Wednesday, January 6th, 2010
Choose a school that embraces differences
January 4, 2010: David “Chubbs” Stillman was a high school hero Monday night, and this is the sort of happy ending everyone needs to know about.
“Chubbs,” 18, is a senior at Kirkwood High School, who until Monday night had never played even one minute of high school basketball. He is a special-education student with more than a half-dozen learning disabilities who has spent the last four years behind the bench, always in the shadows, never in the spotlight, passing out cups of water, dry towels and high-fives to the Pioneers’ varsity team as their dedicated student manager.
But on Monday night, he was in a white Kirkwood uniform, wearing his favorite jersey number 23 — Michael Jordan’s number — and with the clock ticking down the final seconds in a game against Fox High, he settled into the far corner in front of his own bench, patted his hands together, planted his feet perfectly behind the 3-point line and waited for a perfect pass from senior guard Ahmad Hicks.
Read the whole story at the St. Louis Dispatch. Yep, go read it and come back.
As you can surmise, the story is about a student with significant learning disabilities being embraced and supported by his classmates and teachers. I share his story here because I doubt his classmates just one day decided they would be nice to the kid who was different from everyone else.
I’m guessing this outlook began much earlier, growing out of a deliberate effort by his parents and teachers, perhaps in primary or even preschool.
It’s a question to ask when selecting a preschool or elementary school. How are kids with special needs or differences approached in the classroom? How is bullying handled? You want a school that teaches kids to embrace differences, even celebrate them.
My daughter’s former preschool accepted kids who couldn’t be placed elsewhere. It was a university preschool, so it viewed these challenges as learning opportunities. One kid had severe food allergies. Another kid was subject to occasional outbursts and was assigned a dedicated attendant. All of the students were educated about these differences and were perhaps more accepting of them than their parents.
Instructors at my daughter’s elementary school teach a principle of character each month (compassion, trust, respect, understanding, etc.). They also have a program for helping kids who are experiencing trouble making friends — “friendship groups” for social skills development. On an academic level, students falling behind have an Individual Education Plan developed to address specific needs. The school has also held proactive bullying workshops for parents.
One day I observed a second grader walk into the school office before class began to report that his sister had been called an insult by a fifth grader on the playground. You might say kids will be kids, but I love that my school teaches kids not to put up with crap. Or to say it the other way, teaches them to be nice to one another and to expect respect.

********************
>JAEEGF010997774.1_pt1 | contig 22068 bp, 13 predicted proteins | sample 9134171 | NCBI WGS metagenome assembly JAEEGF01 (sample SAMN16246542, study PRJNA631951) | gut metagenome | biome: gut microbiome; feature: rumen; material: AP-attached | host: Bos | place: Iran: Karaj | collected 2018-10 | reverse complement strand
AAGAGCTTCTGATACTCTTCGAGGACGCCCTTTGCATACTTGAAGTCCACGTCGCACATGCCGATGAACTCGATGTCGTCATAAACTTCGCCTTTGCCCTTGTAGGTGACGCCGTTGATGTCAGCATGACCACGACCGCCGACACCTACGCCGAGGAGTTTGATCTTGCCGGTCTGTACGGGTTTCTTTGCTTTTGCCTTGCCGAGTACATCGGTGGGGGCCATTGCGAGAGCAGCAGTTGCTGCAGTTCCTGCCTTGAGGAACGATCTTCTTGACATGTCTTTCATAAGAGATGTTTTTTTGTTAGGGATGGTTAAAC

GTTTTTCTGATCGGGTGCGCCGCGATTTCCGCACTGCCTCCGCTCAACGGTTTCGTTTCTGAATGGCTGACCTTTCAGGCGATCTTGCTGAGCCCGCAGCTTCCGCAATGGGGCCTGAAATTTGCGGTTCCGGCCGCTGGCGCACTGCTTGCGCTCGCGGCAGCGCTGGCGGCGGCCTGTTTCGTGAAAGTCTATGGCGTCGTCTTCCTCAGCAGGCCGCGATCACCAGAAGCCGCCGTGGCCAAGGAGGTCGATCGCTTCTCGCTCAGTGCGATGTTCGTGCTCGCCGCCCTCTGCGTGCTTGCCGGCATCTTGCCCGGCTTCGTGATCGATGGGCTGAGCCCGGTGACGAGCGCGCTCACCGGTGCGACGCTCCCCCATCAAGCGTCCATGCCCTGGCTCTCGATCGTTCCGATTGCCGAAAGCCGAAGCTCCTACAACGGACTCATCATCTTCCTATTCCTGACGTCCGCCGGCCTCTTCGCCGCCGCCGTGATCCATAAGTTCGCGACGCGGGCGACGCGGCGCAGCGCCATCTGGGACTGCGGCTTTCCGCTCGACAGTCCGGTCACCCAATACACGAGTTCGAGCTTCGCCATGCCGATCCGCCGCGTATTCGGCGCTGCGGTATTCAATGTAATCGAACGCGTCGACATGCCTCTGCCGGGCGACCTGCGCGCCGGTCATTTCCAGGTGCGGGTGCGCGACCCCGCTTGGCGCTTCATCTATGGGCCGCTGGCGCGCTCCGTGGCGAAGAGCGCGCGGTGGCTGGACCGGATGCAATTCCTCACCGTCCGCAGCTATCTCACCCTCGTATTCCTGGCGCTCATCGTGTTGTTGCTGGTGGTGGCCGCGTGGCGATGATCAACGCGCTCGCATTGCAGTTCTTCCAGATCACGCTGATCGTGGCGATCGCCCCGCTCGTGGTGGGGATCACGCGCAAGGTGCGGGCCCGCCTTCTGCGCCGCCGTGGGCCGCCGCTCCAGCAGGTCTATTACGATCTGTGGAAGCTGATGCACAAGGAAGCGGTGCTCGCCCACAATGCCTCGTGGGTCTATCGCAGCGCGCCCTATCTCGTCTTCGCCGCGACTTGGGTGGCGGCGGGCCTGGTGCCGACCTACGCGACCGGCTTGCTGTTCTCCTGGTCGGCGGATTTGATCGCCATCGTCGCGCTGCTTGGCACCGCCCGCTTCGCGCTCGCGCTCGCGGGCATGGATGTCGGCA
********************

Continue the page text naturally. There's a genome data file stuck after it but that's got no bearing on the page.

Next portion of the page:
I did some sleuthing and tracked down someone via e-mail David’s father and (after asking, “Are you him?”) I asked him about David’s school environment and whether David’s teammates knew him prior to attending high school. Here is the father’s response:
“I am the proud father of David Stillman.
David’s acceptance in the Kirkwood School system started in kindergarten and blossomed from there. During elementary school and middle school, he formed many friendships and the acceptance and support began to take hold and reinforced David’s desire to attend Kirkwood High School. The love, support and acceptance from his teammates started during his freshman year and continued these past four years.
The majority of the players are individuals he did not know prior to attending high school. The players are outstanding young men and have been very supportive of David’s role with the team. In addition, the coaching staff has been phenomenal in their support of David and making him an integral part of the team.
My wife, David’s two brothers and a sister, and I have created a loving and supportive environment at home, which carried over to school.”
Update: I asked David’s father a few more questions and received these responses:
“In terms of his acceptance into the school system at an early age, it almost was automatic. His kindergarten teacher and classmates were fantastic and very supportive. He was in a special education class, but also took several courses each year where he was mainstreamed. We have not encountered any issues during his 12.5 years in the Kirkwood School System. He has always been treated with respect.
The school administrators and teachers treated David just like any other student. I think that the level of acceptance had alot to do with David’s personality and how he interacted with fellow students. David is very outgoing, personable, and fun-loving. In addition, my wife and I took a very active role in terms of being involved with school activities, attending parent/teacher conferences on a regular basis, and coaching his sports teams run through our church (Catholic Youth Council). David played basketball, volleyball, and baseball on a regular basis.”
And just because, here’s a related video from 2006 about an autistic basketball player: